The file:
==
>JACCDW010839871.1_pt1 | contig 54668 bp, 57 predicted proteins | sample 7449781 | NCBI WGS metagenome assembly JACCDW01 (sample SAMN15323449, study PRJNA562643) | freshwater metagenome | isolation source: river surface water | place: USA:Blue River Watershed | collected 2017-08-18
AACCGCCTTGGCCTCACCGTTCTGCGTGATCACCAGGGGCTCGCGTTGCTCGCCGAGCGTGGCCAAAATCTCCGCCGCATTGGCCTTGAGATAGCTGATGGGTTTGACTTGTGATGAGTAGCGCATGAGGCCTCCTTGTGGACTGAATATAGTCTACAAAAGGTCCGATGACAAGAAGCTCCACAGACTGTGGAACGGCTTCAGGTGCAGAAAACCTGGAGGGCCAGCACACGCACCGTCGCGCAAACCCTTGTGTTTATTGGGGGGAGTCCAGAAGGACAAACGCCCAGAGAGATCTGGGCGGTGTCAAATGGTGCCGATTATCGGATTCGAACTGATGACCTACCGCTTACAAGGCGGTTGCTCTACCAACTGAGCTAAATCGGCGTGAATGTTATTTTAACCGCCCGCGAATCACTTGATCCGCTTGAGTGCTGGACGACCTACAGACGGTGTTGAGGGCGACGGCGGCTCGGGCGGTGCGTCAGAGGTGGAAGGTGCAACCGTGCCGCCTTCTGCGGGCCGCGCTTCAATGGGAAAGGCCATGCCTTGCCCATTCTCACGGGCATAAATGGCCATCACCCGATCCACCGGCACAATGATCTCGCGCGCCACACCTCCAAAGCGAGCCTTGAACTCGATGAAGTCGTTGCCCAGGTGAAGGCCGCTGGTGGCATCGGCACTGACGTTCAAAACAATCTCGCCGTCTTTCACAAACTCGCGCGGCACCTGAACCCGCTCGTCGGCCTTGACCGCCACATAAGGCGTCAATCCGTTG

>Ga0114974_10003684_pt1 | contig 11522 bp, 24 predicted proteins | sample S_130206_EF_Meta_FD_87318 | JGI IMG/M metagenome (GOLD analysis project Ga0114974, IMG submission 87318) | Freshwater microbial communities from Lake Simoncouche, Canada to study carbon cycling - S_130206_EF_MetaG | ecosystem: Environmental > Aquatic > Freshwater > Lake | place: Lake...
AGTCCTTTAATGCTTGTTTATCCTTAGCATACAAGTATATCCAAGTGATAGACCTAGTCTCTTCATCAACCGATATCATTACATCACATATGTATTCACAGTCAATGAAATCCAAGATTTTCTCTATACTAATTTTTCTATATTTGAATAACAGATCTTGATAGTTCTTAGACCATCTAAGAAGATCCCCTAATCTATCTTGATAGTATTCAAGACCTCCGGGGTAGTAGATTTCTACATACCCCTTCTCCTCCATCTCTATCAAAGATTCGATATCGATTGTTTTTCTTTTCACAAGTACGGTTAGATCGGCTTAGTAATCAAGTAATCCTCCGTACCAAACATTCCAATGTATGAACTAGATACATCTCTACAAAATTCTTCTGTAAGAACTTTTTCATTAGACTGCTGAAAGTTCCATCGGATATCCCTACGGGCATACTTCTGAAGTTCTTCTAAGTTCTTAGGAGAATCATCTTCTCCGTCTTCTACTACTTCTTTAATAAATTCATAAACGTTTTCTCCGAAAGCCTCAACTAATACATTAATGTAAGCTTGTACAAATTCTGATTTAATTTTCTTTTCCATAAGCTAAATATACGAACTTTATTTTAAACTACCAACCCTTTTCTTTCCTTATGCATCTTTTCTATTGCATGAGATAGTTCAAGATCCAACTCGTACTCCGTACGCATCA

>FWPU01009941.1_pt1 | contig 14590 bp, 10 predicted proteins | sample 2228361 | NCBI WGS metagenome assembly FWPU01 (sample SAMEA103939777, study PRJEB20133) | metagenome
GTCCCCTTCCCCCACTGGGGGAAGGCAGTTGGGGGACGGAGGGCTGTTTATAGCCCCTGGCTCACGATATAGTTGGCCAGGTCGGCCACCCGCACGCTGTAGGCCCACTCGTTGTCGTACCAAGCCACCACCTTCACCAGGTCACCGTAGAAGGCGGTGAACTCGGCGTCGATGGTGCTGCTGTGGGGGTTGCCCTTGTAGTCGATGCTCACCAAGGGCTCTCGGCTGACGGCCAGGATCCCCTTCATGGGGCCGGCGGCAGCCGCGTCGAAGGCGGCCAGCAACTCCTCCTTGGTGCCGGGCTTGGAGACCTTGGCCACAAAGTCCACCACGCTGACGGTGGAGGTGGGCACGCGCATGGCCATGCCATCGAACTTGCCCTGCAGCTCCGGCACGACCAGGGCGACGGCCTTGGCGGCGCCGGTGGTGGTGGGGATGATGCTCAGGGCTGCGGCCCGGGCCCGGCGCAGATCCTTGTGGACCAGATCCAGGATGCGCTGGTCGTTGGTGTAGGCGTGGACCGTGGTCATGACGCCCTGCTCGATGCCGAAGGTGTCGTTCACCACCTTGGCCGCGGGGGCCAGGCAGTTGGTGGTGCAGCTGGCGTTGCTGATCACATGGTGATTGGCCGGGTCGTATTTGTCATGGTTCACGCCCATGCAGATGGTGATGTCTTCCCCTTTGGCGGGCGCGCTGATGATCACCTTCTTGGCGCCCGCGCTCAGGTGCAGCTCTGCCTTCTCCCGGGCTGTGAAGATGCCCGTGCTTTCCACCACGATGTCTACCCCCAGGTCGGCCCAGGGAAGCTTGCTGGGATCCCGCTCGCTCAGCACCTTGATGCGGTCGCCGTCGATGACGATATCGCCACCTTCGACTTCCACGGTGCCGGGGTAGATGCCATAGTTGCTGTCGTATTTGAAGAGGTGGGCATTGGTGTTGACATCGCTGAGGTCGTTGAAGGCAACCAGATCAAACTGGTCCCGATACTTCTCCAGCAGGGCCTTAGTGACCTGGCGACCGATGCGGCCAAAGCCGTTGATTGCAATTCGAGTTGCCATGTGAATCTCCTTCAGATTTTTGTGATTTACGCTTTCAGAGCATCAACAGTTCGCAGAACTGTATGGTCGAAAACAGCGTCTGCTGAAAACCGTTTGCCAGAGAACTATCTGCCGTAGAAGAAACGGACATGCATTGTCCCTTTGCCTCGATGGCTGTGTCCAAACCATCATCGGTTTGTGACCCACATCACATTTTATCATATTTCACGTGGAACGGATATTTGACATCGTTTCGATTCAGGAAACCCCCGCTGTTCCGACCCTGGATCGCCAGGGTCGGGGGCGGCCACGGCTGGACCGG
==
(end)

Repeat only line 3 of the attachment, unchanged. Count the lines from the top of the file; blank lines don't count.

>Ga0114974_10003684_pt1 | contig 11522 bp, 24 predicted proteins | sample S_130206_EF_Meta_FD_87318 | JGI IMG/M metagenome (GOLD analysis project Ga0114974, IMG submission 87318) | Freshwater microbial communities from Lake Simoncouche, Canada to study carbon cycling - S_130206_EF_MetaG | ecosystem: Environmental > Aquatic > Freshwater > Lake | place: Lake...